|2007||Echoes, Silence, Patience & Grace||Foo Fighters||★★★★½||89||Rock||Alternative Rock|
Echoes, Silence, Patience & Grace, the sixth studio album by the Foo Fighters, is far and away the American rock band’s finest and most artistically diverse record.
The quality and energy of the singles here — “The Pretender,” “Long Road to Ruin” and “Let It Die” — can stand up to almost any of the classic rock singles the band had produced up to that point and got plenty of airplay at the time. But the softer moments, which in the past had been a little too basic or not as emotional as you’d hope, are the real standouts.
Coming off the softer second disc of 2005’s In Your Honor and the live acoustic release Skin and Bones in 2006, Dave Grohl and co. were able to hone their craft a bit and expand the band’s musical palette by introducing longer buildups, more stark volume contrasts, more intricate phrases with harmonies, guitar rounds and syncopations, and new sounds like backing violins, southern rock influenced guitar effects and more prominent piano parts.
The acoustic, dark “Stranger Things Have Happened” is probably the band’s best song since “Everlong.” “Ballad Of The Beaconsfield Miners” is a bouncy, playful guitar interlude. “Statue” and the closing track, “Home” are emotional and intimate songs that would feel a little out of place on any of the band’s previous records, but fit right in here.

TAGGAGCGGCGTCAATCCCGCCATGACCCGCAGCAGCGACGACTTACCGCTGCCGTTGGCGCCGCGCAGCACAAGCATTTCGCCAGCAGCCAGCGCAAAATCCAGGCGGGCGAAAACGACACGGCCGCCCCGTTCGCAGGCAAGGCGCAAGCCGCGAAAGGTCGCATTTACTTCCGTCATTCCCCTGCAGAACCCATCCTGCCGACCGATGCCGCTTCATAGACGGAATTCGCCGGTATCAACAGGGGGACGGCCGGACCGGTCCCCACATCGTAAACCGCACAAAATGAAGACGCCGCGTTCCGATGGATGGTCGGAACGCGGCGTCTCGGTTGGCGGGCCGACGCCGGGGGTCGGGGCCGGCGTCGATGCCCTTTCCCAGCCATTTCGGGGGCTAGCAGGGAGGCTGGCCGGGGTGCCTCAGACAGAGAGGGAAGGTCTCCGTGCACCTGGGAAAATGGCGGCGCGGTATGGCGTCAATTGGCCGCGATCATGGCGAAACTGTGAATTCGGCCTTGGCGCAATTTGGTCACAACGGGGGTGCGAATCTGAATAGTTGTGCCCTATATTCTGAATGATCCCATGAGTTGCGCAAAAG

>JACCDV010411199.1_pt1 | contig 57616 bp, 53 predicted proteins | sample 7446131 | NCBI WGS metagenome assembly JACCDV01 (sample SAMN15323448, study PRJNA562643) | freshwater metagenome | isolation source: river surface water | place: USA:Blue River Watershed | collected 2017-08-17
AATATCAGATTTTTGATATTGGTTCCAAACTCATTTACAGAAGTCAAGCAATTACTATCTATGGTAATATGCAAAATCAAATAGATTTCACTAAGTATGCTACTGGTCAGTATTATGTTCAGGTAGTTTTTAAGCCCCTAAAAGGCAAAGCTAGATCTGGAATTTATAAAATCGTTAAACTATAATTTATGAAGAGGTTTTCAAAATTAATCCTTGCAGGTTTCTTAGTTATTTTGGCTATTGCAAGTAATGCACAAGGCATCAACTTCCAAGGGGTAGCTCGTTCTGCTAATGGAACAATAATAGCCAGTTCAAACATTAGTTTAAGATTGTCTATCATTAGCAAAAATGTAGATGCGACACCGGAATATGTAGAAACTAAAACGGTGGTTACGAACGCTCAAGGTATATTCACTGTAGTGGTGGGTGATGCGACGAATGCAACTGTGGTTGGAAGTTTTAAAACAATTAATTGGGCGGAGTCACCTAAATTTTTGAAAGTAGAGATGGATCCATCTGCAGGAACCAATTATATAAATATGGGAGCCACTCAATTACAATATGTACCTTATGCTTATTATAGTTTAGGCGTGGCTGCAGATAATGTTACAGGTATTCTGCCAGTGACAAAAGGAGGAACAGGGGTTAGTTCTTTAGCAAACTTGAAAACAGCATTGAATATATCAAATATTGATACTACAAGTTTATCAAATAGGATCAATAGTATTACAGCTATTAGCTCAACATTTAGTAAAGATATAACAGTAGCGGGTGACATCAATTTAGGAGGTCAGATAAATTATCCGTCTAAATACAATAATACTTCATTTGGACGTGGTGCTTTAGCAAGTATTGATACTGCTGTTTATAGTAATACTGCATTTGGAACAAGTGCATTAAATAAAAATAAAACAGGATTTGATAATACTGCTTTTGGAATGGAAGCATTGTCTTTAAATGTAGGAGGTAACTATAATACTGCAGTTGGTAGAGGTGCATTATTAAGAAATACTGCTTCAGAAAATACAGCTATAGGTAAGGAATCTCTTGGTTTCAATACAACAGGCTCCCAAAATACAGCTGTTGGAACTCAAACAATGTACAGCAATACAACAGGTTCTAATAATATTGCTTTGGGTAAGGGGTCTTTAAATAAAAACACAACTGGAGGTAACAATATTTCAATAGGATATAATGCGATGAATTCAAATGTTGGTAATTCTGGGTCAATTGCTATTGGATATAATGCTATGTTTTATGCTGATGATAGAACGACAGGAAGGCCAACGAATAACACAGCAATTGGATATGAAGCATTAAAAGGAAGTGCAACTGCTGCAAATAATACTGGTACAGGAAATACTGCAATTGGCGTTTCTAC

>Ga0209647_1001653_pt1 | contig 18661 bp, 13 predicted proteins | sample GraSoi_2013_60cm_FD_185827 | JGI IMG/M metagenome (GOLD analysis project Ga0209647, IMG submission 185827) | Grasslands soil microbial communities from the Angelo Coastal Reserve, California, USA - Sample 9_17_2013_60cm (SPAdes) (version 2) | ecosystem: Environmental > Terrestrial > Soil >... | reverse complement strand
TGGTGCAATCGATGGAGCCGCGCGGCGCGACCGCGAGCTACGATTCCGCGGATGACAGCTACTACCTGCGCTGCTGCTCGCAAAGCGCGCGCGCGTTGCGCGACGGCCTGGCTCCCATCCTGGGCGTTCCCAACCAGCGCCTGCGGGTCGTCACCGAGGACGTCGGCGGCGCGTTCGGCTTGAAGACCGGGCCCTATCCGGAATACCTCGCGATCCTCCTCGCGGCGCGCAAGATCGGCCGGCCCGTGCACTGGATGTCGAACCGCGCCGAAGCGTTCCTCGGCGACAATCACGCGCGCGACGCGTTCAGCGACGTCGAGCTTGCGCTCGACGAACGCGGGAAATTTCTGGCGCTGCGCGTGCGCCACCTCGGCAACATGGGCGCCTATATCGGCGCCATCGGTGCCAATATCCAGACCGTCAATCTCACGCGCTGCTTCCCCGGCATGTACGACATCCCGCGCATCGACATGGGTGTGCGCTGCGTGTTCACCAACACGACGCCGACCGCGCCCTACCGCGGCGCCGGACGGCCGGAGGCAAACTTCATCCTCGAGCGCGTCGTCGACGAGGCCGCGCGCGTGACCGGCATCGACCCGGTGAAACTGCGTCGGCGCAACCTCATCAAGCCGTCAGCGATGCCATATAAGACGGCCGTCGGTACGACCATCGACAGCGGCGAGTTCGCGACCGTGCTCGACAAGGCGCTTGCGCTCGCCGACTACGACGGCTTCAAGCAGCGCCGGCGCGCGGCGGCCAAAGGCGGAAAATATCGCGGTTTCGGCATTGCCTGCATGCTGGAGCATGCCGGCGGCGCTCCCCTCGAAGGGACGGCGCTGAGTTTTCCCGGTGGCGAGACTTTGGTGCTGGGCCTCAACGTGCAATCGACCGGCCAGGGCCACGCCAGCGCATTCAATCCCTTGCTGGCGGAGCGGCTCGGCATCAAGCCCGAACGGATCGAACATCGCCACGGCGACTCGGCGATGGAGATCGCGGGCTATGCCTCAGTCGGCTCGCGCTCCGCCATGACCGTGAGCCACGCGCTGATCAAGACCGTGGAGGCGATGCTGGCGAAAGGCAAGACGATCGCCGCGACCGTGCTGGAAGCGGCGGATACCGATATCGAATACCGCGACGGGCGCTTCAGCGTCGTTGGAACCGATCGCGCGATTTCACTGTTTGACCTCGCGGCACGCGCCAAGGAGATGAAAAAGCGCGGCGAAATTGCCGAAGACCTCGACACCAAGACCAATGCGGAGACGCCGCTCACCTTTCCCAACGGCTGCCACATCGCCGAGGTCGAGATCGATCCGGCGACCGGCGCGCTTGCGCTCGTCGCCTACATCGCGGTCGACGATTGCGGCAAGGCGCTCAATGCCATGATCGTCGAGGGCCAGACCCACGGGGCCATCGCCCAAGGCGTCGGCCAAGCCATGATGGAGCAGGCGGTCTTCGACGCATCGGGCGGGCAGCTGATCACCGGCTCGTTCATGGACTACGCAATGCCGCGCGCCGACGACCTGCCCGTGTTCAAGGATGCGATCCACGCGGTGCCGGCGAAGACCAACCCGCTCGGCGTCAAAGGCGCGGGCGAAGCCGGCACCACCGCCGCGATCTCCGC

Not only that, but for most of songs that end up loud and rocking the hardest — “Let It Die,” “Come Alive” and “But, Honestly” — the pay off is so much more rewarding because they start in a calmer spot with acoustic guitars before really building to their anthemic climax.
The Foo Fighters and Dave Grohl will never lyrically be the most innovative songwriters, and the band never strays too far from their alternative, 1990s rock roots. But Echoes, Silence, Patience & Grace is the closest they’ve ever come to breaking that mold, and in being a little more theatrical really showcases Grohl’s full potential as a generational frontman.